Talking Peace in Colombia
My first day in Colombia coincided with the first day of the official peace negotiations taking place in Cuba between the Colombian government and the FARC. In my meetings today with partners I was able to get a sense of the optimism and hope for this process among civil society, as well as better understanding of some of the obstacles. Lilia Solano, from Justicia y Vida and Colombians for Peace, said; “We want to send a clear message to Canada and to the international community that Colombians are in favour of this process. We want it to succeed.” Colombians for Peace have issued a statement and have made two key demands: 1) that there be a bilateral ceasefire during the negotiations and 2) that civil society groups participate in the process and that their struggles are heard.
Right now, neither of these conditions exist. However, today, just before the official negotiations were set to begin, the FARC surprised the government by announcing a ceasefire. The government responded to this unexpected development by stating that the FARC was not following protocol and dismissed the ceasefire as a political stunt and a ploy to get sympathy. On the other hand, many civil society observers commented that this should be interpreted as a clear gesture to the Colombian people of the FARC’s commitment to peace.
I also had the opportunity to meet with the National Indigenous Organization (ONIC). The ONIC released a communiqué to welcome the peace process when it was announced in the summer, in addition to a declaration at their Congress last month (October 7-12). The ONIC is currently in the midst of a consultation process on how to participate as Indigenous peoples in the peace talks. According to Colombian constitutional law, Indigenous people must be consulted on any policy or law that will affect them, including these peace negotiations.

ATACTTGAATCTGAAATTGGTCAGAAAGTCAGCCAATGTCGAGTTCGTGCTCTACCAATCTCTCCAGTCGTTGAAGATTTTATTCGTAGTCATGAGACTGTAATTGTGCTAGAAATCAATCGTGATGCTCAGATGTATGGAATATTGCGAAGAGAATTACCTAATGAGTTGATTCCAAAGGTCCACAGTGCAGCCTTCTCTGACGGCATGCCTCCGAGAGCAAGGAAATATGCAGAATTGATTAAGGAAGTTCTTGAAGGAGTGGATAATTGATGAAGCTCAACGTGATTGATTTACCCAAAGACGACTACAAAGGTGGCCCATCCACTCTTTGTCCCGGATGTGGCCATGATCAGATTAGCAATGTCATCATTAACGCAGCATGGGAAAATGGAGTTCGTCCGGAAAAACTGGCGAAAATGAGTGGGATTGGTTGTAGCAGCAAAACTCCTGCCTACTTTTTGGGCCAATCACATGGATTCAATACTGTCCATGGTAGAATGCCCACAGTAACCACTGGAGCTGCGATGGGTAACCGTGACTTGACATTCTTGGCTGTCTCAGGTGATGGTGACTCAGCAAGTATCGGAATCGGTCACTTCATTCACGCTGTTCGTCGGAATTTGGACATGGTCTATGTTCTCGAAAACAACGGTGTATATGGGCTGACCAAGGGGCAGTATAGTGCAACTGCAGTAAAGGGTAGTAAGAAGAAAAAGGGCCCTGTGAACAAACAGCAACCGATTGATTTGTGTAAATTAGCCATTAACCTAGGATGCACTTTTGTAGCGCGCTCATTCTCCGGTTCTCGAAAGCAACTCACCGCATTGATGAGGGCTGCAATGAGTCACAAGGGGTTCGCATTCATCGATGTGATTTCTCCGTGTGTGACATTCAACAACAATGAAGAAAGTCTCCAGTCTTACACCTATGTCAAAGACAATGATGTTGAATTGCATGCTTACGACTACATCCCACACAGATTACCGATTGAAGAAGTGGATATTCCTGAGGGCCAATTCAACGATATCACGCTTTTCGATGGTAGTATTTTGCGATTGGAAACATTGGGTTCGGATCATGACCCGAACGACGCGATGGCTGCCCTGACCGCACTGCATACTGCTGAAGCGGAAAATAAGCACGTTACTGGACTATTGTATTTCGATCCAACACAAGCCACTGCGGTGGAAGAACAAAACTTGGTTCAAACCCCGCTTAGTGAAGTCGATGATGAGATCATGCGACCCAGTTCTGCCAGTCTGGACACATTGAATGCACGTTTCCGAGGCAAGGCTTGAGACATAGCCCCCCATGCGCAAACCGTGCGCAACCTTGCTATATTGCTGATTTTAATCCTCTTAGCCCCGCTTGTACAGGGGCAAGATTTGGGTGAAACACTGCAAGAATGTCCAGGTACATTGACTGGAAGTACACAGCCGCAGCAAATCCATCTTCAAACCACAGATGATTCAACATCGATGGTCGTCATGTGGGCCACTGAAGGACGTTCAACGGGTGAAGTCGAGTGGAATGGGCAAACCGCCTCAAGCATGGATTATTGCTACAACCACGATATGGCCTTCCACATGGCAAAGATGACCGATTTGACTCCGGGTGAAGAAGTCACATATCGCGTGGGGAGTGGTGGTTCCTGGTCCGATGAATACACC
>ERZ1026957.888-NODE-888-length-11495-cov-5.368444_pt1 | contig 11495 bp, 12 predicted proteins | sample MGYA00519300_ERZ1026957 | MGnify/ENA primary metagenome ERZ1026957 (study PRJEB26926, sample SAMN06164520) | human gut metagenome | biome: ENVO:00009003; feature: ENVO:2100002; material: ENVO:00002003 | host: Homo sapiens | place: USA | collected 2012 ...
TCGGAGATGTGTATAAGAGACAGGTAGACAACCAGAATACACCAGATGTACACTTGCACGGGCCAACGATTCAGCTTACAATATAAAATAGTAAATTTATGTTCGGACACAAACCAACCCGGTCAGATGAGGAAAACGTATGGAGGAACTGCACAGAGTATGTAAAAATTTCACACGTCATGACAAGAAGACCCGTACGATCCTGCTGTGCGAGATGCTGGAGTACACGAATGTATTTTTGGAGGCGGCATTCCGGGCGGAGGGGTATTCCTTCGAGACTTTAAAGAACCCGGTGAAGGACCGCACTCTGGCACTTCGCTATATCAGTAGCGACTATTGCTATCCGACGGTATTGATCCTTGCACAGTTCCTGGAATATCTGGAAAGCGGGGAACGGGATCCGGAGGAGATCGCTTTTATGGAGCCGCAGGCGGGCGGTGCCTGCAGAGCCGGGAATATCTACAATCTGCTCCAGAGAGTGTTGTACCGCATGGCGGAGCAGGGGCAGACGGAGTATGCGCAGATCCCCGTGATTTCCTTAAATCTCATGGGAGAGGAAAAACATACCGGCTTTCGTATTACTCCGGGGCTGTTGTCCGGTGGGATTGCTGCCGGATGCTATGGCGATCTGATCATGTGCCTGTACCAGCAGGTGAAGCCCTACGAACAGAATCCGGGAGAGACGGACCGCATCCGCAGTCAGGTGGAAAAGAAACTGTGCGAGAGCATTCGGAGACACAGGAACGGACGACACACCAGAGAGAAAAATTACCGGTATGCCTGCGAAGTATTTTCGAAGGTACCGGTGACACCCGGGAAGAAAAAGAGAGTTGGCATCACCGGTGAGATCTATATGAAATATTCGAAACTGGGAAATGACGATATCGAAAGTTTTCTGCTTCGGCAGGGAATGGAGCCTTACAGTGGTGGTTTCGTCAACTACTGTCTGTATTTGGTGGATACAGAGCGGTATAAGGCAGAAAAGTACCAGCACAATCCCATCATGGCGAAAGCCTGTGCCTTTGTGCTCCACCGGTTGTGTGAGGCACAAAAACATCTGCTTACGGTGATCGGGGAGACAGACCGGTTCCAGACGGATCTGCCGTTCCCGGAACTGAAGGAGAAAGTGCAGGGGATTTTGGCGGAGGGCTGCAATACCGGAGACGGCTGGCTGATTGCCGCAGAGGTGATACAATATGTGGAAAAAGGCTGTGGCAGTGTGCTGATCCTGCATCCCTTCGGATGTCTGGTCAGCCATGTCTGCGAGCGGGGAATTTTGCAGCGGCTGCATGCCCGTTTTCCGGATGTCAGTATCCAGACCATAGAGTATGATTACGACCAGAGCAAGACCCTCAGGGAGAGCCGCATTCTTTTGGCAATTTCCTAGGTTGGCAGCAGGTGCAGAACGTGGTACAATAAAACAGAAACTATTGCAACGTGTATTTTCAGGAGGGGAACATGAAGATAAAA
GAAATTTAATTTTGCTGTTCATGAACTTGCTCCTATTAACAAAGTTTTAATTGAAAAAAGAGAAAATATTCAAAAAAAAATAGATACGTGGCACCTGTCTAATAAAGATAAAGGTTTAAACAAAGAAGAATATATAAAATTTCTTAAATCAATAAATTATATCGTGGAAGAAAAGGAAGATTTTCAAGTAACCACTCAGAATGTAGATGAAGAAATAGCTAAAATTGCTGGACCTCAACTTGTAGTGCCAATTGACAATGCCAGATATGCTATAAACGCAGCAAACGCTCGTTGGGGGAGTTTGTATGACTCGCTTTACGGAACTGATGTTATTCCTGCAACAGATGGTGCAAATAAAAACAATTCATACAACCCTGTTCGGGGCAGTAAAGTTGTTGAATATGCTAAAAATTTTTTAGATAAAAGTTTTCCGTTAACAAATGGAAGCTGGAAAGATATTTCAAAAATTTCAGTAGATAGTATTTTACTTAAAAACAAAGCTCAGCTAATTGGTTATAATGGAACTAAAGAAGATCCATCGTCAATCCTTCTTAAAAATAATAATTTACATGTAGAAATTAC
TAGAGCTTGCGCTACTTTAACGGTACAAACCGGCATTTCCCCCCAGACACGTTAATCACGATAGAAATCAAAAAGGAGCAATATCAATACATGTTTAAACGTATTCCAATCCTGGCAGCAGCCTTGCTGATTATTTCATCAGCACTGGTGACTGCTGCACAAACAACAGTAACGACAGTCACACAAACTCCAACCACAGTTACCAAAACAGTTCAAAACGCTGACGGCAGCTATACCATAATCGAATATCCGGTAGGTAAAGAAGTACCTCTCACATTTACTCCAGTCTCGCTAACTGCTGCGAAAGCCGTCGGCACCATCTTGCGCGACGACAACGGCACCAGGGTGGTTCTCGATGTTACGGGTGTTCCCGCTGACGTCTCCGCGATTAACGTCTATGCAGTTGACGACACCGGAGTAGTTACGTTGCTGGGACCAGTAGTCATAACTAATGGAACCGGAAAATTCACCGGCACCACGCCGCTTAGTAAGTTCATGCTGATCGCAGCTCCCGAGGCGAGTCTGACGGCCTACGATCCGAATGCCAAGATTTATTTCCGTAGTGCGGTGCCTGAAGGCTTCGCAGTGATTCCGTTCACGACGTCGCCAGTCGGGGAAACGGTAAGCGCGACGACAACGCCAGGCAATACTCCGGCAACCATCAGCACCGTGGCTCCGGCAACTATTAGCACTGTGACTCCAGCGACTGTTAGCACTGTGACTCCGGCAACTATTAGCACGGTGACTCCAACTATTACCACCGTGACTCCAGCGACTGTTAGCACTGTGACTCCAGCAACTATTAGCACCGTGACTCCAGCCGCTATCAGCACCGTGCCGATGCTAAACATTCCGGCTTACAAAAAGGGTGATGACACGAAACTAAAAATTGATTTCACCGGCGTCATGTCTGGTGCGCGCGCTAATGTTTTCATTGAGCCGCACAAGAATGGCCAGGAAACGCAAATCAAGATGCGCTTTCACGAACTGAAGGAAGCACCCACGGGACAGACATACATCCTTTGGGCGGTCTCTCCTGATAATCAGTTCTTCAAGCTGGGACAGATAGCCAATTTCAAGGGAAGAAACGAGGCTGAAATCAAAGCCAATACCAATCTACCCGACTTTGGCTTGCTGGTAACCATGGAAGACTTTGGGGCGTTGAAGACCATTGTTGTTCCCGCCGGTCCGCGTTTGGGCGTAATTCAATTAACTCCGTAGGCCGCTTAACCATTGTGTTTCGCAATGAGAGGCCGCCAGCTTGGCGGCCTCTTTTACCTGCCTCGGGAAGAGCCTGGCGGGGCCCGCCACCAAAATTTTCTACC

“Much of the conflict continues to take place on our land,” said Dora Tavera from the ONIC. “We want to make sure our land rights are protected and are not eroded by any agreements that are made around land reform and territory. We want to ensure that this process strengthens, not weakens our rights as Indigenous peoples.”
“I feel optimistic”, said Omar Fernandez, Franciscan brother and member of COMOSOC (Coalition of social movements of Colombia). “What’s more, it has created a sense of optimism and hope among social movements.” He went on to describe a blossoming of peace movements and working groups on peace, as well as a renewed confluence among these groups.
Currently there is no formal space for civil society groups to participate in the peace negotiations, other than by sending their letters and demands electronically to the government and FARC negotiators. But there needs to be one. Colombian civil society groups are already creatively organizing into working groups and thematic tables to participate in this process in a meaningful way. “Colombian social organizations know what peace is, and we know what peace is not. We have proposals,” added Omar.
The United Nations Security Council Resolution 1325 mandates that women participate in peace processes at all levels, from the official to the community level. I couldn’t help noticing that there was not a single woman visible in the news clips of the official delegations from either the government or the FARC. For women to participate in this process there needs to be civil society participation. This is an essential issue not only for women, but also for Indigenous peoples, AfroColombians, unions, churches and all social movements in Colombia.
It’s only my first day here. I have much more ground to cover, more meetings to attend and more conversations to engage in, but the moment already feels historic.